Following a petition by the Ghana Union of Traders’ Associations (GUTA) and Ghana Institute of Freight Forwarders (GIFF) to the Council of State to look into the recent high cost of goods, particularly construction materials, a former Chief Justice and member of the Council of State, Georgina Theodora Wood lamented the loss of a national Shipping liner.
She pondered over benefits the nation would have accrued, if it had diligently managed the Black Star Line (BSL) – a former state shipping line.
Presidents of GUTA and GIFF blamed Shipping Line Operators for the country’s woes, claiming that there are a number of charges on the books of shipping lines which have outlived their usefulness and are unreasonably increasing the cost of doing business.
This has consequently resulted in the high pricing of goods on the open market.
Wondering about the situation, the former Chief justice quizzed if the situation would have been different, if the state vessels were operational.
GIFF President, Edward Akrong answered in the affirmative and said now more than ever, there should be strong efforts geared at getting an African-owned vessel to push the Africa Continental Free Trade Area (AfCFTA) agenda.
Though the Ghana Maritime Authority announced this year that the Ghana Navy has begun the process of building some ships locally, we are aware that it would not to the scale for international trade.
If the country is to consider a national shipping liner at this stage, then it would either have to order the construction of one, or go to the open market to acquire one.
Some have equally argued that the nation’s industrialization and infrastructure development agenda is in need of acquiring a vessel that will help it mobilize the necessary materials needed – not only to facilitate economic growth, but also make Ghana a maritime hub on the continent.
For instance, if a merchant wants to ship goods to Congo, it has to go to Spain and connect to Congo because there is no vessel that operates within Africa, or is owned by a state in Africa.
Branch Secretary of the Nautical Institute, Captain William Amanhyia has added his voice to such calls, arguing that: “AfCFTA is great news for the maritime sector, and the nation must do all in its power to boost fortunes of the maritime sector by being the first African country to acquire a vessel for training and trade purposes”.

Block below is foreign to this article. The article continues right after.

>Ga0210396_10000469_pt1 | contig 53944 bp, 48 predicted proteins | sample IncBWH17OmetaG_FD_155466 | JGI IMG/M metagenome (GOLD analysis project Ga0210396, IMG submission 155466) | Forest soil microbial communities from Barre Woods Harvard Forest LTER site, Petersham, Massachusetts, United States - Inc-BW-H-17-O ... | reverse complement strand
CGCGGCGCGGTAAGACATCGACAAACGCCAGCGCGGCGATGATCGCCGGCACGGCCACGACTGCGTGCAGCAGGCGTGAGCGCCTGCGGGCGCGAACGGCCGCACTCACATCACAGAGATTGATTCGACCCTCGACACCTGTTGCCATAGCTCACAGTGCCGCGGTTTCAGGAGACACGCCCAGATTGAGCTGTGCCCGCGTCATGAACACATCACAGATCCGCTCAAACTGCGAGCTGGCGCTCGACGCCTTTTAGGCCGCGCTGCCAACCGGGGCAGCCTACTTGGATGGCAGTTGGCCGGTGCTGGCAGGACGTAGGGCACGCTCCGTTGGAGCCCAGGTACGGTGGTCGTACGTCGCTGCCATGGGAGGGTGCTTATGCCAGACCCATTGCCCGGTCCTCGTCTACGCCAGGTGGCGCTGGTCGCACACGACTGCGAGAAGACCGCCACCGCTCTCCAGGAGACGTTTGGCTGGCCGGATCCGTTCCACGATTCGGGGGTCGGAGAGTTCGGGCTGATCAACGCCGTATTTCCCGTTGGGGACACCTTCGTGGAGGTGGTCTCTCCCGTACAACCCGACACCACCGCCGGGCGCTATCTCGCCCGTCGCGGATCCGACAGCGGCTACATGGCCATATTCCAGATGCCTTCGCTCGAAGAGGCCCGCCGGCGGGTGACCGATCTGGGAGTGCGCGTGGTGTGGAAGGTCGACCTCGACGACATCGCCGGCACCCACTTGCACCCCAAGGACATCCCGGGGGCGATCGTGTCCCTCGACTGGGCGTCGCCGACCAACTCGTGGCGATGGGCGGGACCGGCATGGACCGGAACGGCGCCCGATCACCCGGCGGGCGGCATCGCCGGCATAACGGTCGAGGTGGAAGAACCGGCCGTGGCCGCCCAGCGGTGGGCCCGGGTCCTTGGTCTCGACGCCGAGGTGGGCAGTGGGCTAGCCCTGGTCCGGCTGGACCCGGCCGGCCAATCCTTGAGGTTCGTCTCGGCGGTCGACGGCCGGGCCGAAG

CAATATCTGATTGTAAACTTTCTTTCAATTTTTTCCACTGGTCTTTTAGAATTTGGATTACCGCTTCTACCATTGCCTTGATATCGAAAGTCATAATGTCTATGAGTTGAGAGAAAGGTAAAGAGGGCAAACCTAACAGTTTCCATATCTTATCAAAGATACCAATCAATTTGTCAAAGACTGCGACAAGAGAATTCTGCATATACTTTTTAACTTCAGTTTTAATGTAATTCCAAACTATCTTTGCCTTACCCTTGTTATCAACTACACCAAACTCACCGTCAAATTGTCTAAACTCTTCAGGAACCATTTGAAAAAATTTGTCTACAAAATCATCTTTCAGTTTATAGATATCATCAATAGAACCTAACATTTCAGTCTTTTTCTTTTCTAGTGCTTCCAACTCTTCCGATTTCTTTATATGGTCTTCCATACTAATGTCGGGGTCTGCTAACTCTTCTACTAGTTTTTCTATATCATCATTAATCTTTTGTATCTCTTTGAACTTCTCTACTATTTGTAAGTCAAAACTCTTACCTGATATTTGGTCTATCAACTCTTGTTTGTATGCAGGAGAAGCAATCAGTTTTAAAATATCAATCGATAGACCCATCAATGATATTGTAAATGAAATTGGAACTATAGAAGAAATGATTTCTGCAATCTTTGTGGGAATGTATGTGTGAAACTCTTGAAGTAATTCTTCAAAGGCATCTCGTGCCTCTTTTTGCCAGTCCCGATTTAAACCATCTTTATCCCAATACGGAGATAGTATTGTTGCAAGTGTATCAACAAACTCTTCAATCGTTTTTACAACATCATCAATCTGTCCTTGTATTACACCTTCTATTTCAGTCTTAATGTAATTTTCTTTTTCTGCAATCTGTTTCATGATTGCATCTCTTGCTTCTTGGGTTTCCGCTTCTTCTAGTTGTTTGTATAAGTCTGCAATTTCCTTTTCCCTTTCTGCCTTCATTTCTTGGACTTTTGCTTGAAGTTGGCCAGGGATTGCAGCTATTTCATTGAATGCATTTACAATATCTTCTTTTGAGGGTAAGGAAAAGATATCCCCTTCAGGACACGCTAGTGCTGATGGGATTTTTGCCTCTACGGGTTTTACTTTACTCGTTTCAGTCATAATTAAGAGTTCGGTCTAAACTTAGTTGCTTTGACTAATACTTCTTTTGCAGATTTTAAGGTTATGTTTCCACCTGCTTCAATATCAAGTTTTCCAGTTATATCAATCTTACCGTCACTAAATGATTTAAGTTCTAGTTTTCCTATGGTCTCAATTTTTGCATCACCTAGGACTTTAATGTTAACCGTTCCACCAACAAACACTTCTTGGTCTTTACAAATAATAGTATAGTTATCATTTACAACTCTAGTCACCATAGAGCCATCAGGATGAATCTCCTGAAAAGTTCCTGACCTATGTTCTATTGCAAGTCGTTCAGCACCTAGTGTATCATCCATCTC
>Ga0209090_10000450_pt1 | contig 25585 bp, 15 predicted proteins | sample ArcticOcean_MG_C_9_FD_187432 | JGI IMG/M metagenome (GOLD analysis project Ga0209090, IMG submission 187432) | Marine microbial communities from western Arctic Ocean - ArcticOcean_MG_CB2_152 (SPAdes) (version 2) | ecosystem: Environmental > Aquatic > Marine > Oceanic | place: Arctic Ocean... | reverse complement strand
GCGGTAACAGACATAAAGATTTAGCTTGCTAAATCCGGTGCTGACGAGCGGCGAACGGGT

This indiscipline must stop
News that the Regional Coordinating Council (RCC), in collaboration with the Advertising Association of Ghana Greater Accra, held a one-day training for members on Outdoor Advertising (TCOA) of the various Metropolitan, Municipal and District Assemblies (MMDAs) is gratifying.
This is because the indiscriminate manner in which advertisers place their adverts in and around the city, leaves a lot to be desired. It is haphazardly done and often unsightly.
The one-day workshop educated members on laid down regulations and standards in the placement of signage to ensure compliance.
Greater Accra Regional Minister, Henry Quartey spoke at the event and observed that the wrongful management and siting of outdoor advertising signage in the Region as chaotic and threatening the lives of road users.
Though we admit that billboards and outdoor advertisements are an essential part of branding and marketing for businesses, as well as, a major source of revenue for the Assemblies and advertisers; it must be done according to standards and regulations.
In recent times, billboards in the national capital, clutter along the roads, posing a threat to pedestrians and drivers and thereby compromising road safety. To worsen the situation, our ceremonial routes have not been spared, a development, which has also affected the beautification of the city.
Henry Quartey urged MMDAs to be circumspect in the management of outdoor advertisements by complying with the standards as set by the Standards Authority. This is very crucial because MMDAs are just not following the rules as far as safety was concerned.
MMDAs have therefore been urged to critically study the National Outdoor Advertising Standard, a policy document produced in 2010, to ensure that structures such as billboards did not impede the visibility of road users or pose danger to public safety.
We are happy to learn that the Regional Coordinating Council will be on the lookout to remove all signage or outdoor advertisements that were wrongly placed and or do not meet the required standards.